Still No Substitute for Victory
Wars must be won. It sounds simple, even axiomatic. But it is an American goal that has not been achieved since World War II. Within the next few years, we may pay in blood for that timidity.
In 1950, North Korea, a puppet Communist state of the Soviet Union and China, attacked South Korea, an American protectorate, by sending troops across their common border. President Harry Truman summoned the architect of the Pacific war, Douglas MacArthur, to destroy the Stalinist state that had launched the attack. Then China, with its sea of soldiers, entered the war.
MacArthur took two positions: (1) arm the nationalists of Chiang Kai-Shek to invade mainland China, and (2) prevent Chinese troops from entering the fight by using tactical atomic weapons against the hordes crossing the Yalu River. In defense of his strategy, the general wrote to the president, "There is no substitute for victory." MacArthur was fired.
The liberal press hailed Harry for his statesmanship when his decision made him unpopular. The elite only glorified the president more when he was forced to refrain from a re-election run in 1952. They ridiculed the American public for giving MacArthur a ticker-tape parade while "giving Harry hell."
The result of Truman's action was that America, with its 1950 population of about 150 million, was locked in a land war with a country of about 563 million. Even with superior technology, America could not win such a war so long as it could not use its best arms and its most motivated allies to attack those who would ally with its enemy.
The war was fought to a stalemate, and North Korea survived. A bamboo curtain was then drawn throughout East Asia to protect a new Chinese sphere of influence
Building upon Truman's rejection of the MacArthur Doctrine, the United States refused to invade North Vietnam during that war. We waited, in fear of China, until North Vietnam invaded the South and the war was lost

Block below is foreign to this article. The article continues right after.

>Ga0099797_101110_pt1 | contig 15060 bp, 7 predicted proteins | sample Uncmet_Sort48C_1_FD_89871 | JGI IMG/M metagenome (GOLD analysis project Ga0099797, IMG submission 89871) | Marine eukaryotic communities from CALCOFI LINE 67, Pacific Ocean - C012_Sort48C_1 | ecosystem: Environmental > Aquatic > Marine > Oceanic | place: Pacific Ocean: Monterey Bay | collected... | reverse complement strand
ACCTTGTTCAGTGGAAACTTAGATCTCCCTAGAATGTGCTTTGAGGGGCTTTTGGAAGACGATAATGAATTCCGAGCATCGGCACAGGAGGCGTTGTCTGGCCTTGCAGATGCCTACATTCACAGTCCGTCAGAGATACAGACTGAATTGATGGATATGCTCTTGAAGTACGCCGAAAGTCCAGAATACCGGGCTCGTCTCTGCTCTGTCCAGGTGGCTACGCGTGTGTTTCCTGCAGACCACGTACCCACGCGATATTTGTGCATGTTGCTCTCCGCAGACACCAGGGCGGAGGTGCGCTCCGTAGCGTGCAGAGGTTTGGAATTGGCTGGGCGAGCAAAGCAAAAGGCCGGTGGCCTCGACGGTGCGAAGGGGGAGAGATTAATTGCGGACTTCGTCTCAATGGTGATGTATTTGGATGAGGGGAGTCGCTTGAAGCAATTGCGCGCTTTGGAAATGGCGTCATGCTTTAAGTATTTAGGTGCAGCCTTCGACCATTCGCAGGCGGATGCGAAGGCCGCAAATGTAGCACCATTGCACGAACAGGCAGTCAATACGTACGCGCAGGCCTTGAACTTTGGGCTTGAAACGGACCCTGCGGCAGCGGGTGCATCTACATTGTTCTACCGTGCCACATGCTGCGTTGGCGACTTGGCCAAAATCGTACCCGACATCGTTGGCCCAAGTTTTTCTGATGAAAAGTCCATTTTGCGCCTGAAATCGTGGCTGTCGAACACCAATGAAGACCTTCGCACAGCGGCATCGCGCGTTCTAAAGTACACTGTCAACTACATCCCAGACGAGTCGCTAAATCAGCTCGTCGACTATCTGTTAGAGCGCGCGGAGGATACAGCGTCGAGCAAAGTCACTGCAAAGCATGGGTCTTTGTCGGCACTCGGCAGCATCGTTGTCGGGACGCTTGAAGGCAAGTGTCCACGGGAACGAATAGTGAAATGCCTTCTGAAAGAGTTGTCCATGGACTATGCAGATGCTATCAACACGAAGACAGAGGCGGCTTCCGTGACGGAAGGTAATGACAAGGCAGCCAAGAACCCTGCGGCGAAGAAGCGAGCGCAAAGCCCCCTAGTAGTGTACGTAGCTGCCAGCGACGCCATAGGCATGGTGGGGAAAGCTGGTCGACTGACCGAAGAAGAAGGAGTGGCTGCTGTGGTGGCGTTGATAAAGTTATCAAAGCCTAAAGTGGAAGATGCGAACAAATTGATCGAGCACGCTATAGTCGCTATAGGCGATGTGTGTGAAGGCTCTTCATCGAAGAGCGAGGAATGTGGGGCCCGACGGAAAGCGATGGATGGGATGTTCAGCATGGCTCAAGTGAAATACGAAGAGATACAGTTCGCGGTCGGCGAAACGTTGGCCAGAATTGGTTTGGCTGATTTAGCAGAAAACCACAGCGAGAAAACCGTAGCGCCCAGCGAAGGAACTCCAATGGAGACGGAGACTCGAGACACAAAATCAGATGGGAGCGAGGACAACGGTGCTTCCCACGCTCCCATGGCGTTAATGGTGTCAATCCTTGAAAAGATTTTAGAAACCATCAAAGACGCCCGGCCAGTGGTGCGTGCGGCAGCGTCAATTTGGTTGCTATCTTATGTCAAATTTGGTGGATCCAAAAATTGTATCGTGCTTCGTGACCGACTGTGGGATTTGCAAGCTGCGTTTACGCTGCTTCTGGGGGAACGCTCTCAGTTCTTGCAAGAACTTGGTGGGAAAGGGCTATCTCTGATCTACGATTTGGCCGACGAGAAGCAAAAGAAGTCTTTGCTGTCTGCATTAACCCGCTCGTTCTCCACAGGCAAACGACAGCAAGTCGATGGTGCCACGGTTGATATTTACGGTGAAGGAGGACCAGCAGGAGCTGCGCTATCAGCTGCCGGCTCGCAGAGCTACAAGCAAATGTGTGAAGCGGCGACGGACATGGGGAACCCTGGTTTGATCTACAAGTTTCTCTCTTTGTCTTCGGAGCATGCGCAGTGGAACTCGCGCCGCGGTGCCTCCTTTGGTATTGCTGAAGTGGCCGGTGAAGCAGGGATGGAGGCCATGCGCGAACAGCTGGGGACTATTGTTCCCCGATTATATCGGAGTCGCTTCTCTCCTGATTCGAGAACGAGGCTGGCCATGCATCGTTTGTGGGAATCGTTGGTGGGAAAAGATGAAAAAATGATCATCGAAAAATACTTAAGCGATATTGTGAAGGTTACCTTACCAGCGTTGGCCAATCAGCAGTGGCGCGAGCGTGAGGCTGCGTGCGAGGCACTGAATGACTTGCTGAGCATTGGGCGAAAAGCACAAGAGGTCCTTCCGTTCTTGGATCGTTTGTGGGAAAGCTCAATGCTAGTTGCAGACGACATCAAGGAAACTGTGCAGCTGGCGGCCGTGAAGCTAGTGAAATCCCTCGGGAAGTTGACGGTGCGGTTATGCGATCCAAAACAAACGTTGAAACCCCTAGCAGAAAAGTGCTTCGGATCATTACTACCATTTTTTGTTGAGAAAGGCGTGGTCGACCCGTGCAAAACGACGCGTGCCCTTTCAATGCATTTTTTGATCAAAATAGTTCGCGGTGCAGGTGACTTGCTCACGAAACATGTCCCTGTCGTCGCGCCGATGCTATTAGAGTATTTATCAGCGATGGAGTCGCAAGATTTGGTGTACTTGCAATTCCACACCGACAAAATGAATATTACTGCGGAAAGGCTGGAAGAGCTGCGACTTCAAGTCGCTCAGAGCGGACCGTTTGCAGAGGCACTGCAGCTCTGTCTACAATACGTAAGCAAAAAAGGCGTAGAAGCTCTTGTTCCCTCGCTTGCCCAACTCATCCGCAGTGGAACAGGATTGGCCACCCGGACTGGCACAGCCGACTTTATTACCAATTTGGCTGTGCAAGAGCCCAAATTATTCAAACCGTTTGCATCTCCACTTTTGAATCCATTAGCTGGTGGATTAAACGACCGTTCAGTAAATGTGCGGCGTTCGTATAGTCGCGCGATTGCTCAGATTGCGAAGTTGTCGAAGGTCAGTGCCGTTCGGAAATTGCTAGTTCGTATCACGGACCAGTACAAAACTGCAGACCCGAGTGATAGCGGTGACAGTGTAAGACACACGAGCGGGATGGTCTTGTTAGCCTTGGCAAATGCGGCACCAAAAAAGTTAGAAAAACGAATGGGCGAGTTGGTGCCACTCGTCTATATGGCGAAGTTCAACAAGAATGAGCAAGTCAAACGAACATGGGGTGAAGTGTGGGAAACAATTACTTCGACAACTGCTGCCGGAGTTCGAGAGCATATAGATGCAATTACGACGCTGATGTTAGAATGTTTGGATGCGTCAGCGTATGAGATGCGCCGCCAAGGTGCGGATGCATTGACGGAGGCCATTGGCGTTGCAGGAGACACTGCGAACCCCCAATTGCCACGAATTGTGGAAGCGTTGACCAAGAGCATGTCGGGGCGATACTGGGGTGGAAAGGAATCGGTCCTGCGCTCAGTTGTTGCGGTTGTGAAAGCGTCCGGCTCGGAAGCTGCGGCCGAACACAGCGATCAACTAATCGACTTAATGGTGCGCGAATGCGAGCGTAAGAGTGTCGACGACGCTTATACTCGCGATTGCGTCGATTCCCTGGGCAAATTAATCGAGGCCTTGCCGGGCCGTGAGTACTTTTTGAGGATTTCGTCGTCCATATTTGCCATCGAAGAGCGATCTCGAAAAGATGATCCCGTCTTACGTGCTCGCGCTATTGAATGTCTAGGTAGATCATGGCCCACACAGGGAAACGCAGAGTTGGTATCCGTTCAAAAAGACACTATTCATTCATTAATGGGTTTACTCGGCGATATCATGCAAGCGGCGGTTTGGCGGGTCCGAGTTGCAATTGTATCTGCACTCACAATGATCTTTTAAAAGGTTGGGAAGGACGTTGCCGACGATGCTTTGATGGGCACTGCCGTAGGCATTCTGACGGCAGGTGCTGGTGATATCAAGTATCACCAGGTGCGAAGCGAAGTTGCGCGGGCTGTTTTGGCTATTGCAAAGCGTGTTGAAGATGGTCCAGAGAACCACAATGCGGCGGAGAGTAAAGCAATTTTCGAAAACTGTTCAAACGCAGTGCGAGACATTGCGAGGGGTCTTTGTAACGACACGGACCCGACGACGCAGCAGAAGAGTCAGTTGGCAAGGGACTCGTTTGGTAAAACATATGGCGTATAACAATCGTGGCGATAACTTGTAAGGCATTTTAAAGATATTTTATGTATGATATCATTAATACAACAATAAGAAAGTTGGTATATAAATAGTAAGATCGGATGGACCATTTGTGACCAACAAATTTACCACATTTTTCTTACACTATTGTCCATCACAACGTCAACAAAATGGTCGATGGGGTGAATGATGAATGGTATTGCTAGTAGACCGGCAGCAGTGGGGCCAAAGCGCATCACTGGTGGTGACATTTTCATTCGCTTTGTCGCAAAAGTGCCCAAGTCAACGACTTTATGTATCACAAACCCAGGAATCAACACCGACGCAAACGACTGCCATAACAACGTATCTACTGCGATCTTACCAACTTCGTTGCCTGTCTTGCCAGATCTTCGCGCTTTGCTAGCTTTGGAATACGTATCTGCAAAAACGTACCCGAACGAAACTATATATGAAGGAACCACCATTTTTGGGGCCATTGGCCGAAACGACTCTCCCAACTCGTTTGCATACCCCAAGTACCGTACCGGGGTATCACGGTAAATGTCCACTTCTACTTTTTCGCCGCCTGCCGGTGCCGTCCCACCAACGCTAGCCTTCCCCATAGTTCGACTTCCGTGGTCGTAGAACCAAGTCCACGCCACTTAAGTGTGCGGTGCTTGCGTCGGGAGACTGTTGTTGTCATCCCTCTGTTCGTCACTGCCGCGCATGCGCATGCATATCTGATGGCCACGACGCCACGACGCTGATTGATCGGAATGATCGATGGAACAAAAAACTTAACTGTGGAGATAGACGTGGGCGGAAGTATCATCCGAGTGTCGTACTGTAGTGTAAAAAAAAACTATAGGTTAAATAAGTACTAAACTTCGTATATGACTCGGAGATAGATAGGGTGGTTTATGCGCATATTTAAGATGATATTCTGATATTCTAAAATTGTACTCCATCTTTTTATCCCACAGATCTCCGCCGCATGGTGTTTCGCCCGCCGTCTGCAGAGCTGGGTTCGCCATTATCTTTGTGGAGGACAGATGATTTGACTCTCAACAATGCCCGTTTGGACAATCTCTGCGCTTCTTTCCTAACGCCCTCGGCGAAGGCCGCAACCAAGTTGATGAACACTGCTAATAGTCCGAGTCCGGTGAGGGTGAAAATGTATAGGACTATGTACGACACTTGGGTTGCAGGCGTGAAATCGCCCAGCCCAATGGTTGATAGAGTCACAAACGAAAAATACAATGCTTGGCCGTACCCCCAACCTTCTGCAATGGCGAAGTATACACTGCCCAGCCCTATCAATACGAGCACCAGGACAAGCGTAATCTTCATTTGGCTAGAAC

Today, this Truman Doctrine of limited war has resulted in our ignoring the Iranian makers of weapons used to fight Americans in Iraq and Afghanistan. And, back in East Asia, Korea's Pusan Peninsula has become an American outpost with its back to the sea. There we await, occasioned sometimes by failure and sometimes by success, the development of a North Korean orbital or suborbital nuclear warhead capable of threatening North America, the development of which is protected by the still-Red Chinese.
Our limited wars, whether waged by Democrats or Republicans, have done us little good. A decade ago, President George W. Bush recognized that there was an "axis of evil" from Iran to Iraq to North Korea. Today, Iran and North Korea are deep into the development of a space program supposedly in search of science, but actually in search of an intercontinental ballistic missile.
And, with respect to Iraq, our limited war there has only installed Iranian allies into the power structure. In fact, so tight are today's leaders of Iran with those of Iraq that the Iranians have insisted on holding their nuclear talks in Baghdad.
The failure to defeat China at the Yalu River has now rendered us impotent to confront the current North Korean threat not only to South Korea, but also to the mainland of the United States. The idea of limited war first put forth by Harry Truman now forces us to wait and watch while North Korea perfects its nuclear delivery system and starves its people.
That same paralyzing fear of a "wider war" also puts America on the sidelines while a space nuclear missile system is negotiated in Iraq and perfected in Iran.
During the 20th century, there were several generals far ahead of their times, despised by the politicians but appreciated by the general public. Certainly there was Billy Mitchell. And perhaps, with some debate, one could add George Patton. But the general to whom America owes its greatest apology is clearly Douglas MacArthur, the man who was accused of trying to start World War III, but, in reality, could have prevented that war, which we may be still doomed to fight.
To paraphrase MacArthur, the only substitute for victory is a future war with the evil we failed to defeat.
Robert M. Levy is chairman of the Moore County Republican Party. Contact him at Law52@prodigy.net.
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